The Kiwi nightmare

The tour of New Zealand clearly underscored the area of deficiencies, for the umpteenth time.

IMMEASURABLE is the intensity of disappointment and outrage for the millions of cricket lovers over the showing of India in New Zealand. The pathetic performances both in Tests and in One-dayers will haunt everyone for years. What added to the humiliation is the whipped up euphoria by commentators portraying the combination as containing the best collection of top batsmen in the world. Not many however read the alarming signals after the defeat in the one-day series at home against the West Indies after outplaying the Caribbeans in the Tests.

An avalanche of words have been written in almost every conceivable fora of what went wrong in the Kiwiland. The thrust of these assessments dissected the incompetence of the batsmen against pace, which the Kiwi speedsters, Bond, Oram and Tuffey, not to speak of Adams, demonstrated on the lively pitches. Accustomed to the tailor made wickets at home, consciously prepared for the batsmen to dominate — last full five days in case of a Test match — the pitches with grass and seam movement only exposed our batsmen's limitations.

What the players needed was the mental strength and resolve to come to terms with the conditions that were decidedly in favour of the home team. But the Indians failed to achieve this; and even gave the impression of being reluctant to revealing their fighting qualities and application, which would have at least given the feeling to the supporters that the team had made a valiant attempt to stay and fight. But the manner in which the batsmen perished only conveyed their dismay of dealing with persistent pace attack.

It is not easy to surmise how everything would have rolled out if the ace, Tendulkar, not twisted his ankle to miss a major part of the one-dayers. But the way the master batsman was dismissed after he was back in the team left many wondering whether any change in the eventual outcome was possible.

That India should be demoralised so badly on the eve of the prestigious World Cup in the African continent is sad. As the former champion and reckoned as one of the best equipped teams, India not long ago was viewed as one of the favourites, based on its batting strength. But now the ratings have taken a beating, and the team is terribly short on confidence, if not on skill. What accentuates the misgivings is the fact that the team is bound to come across pacy wickets in South Africa.

There is a school of thought which believes that the team was troubled by the row between BCCI and ICC over the issues relating to the contract and the media debate over the fate of India in the World Cup. And this could have had an unsettling effect on the team. To a point, this line of argument is acceptable, but, taken overall, it is difficult to pin down the contract syndrome as the villain of the deplorable episode.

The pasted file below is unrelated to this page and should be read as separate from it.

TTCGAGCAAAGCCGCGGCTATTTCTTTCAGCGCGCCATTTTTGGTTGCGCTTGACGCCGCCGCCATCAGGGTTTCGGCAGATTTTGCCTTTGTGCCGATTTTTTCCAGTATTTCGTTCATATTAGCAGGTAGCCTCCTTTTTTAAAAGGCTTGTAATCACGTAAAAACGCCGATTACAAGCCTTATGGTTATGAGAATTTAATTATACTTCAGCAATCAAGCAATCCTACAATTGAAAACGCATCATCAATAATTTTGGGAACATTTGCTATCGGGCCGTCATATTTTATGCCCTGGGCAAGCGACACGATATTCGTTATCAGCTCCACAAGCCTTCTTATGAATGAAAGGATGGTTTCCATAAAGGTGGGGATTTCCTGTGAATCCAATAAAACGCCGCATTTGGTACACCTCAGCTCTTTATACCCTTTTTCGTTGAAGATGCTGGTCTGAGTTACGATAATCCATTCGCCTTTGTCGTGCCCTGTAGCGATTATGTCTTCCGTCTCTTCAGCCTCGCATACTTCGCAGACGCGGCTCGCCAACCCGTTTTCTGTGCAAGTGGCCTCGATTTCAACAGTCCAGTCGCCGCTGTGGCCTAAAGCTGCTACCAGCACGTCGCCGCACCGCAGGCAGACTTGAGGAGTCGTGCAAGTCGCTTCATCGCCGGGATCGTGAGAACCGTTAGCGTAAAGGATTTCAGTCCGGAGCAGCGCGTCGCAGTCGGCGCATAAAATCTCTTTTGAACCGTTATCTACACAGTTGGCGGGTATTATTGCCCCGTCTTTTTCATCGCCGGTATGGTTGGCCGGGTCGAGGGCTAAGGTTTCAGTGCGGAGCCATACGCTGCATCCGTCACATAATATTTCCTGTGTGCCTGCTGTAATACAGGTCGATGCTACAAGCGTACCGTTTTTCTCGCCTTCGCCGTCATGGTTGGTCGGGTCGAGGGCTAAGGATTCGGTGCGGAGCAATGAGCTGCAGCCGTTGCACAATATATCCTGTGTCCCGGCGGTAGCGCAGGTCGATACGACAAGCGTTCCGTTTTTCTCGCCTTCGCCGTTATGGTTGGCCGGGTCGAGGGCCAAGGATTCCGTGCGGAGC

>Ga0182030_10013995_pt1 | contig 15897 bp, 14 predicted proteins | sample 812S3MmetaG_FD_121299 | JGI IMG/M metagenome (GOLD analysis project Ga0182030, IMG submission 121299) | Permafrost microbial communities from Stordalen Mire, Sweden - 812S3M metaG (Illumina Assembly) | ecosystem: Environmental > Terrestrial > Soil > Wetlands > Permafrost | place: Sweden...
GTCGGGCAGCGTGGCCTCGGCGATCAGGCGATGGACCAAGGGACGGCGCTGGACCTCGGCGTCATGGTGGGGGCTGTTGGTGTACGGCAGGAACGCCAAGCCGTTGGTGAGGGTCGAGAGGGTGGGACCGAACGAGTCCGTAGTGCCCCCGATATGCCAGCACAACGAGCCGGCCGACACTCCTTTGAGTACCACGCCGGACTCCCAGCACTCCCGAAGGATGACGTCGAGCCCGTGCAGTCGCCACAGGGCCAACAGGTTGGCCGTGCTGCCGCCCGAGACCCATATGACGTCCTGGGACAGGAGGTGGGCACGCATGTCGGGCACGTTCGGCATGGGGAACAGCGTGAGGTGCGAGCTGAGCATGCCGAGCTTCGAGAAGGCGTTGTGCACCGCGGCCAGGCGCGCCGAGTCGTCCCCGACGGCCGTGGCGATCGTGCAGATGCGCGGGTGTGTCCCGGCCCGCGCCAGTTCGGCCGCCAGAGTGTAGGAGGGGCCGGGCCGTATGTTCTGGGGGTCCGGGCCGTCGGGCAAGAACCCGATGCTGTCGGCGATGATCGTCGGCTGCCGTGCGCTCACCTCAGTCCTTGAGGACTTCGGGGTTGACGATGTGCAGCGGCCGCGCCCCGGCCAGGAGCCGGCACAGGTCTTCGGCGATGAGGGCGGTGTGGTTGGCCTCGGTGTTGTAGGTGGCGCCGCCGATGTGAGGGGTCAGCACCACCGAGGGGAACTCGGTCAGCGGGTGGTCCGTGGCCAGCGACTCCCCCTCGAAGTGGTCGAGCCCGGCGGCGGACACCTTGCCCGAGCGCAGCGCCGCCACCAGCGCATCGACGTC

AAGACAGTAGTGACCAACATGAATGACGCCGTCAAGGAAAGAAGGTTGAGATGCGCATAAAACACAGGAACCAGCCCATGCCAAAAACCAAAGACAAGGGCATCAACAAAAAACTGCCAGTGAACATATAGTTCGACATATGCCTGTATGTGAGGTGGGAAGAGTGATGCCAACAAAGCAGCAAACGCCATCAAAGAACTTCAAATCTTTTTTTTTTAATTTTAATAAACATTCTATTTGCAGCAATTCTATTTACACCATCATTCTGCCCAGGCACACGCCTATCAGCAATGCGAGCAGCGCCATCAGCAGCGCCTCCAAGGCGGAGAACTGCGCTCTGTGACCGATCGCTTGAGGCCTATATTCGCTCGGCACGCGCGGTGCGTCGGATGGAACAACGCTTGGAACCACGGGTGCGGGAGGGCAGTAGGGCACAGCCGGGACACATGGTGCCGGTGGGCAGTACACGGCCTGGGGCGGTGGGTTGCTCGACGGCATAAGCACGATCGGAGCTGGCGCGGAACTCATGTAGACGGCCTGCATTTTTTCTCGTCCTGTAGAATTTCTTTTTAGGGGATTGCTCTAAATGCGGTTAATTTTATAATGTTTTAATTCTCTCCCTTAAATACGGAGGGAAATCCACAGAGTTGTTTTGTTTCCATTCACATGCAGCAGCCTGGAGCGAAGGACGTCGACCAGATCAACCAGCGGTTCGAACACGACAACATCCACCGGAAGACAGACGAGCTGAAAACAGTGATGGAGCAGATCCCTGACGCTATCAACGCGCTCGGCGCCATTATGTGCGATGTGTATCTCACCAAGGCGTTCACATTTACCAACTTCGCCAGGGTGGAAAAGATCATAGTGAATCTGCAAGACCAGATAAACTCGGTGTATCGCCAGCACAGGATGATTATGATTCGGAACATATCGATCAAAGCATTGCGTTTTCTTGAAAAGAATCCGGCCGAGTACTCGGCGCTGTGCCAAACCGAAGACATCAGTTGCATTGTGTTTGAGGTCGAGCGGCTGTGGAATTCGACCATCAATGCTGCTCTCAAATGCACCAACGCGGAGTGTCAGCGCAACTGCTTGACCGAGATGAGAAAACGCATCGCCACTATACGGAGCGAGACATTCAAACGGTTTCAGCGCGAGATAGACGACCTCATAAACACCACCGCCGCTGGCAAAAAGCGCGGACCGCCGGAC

The tour of New Zealand clearly underscored the area of deficiencies, for the umpteenth time. It has also offered lessons that require to be studied in depth and correctives applied. This is easier said than done as the shortcomings of the Indians against pace bowling are well known. True, a few like Sunil Gavaskar, Mohinder Amarnath and G. R.Viswanath had shown the gumption against the speed merchants of their time, but such men of class, calibre and character are not even a handful.

Coach John Wright who takes his job religiously and applies the scientific data stored in the PC should be able to devise ways and means to eliminate the errors that frequently cause the team's down fall. Unless the top batsmen Sourav Ganguly, Sachin Tendulkar, Rahul Dravid and Virender Sehwag strengthen themselves to face the rigours, nothing is likely to be smooth sailing in South Africa. These men not only should be among runs but inspire the youngsters like Kaif, Mongia and Yuvraj to excel.

Paradoxically enough, India's bowling, described as inadequate before the series, performed beyond expectations. While Javagal Srinath bristled with life and offered his best, it was left arm seamer, Zaheer Khan, who caught more attention for his hard work, consistency and relishing the conditions available. They left the feeling that if only the batsmen had performed a little better than they did, the Indians could have definitely avoided the humiliation.

Optimism is what sustains Indian sport, and there is a lot of it among the supporters who may feel the nightmare in New Zealand was only an aberration, a traumatic dream destined to fade away from memory soon. A sincere effort to plug loopholes in fielding, running between the wickets and display of aggression and thirst to succeed will go a long way in opening a new chapter in the World Cup next month.

This is perhaps the prayer of every Indian now. And there is still hope that the team will not disappoint.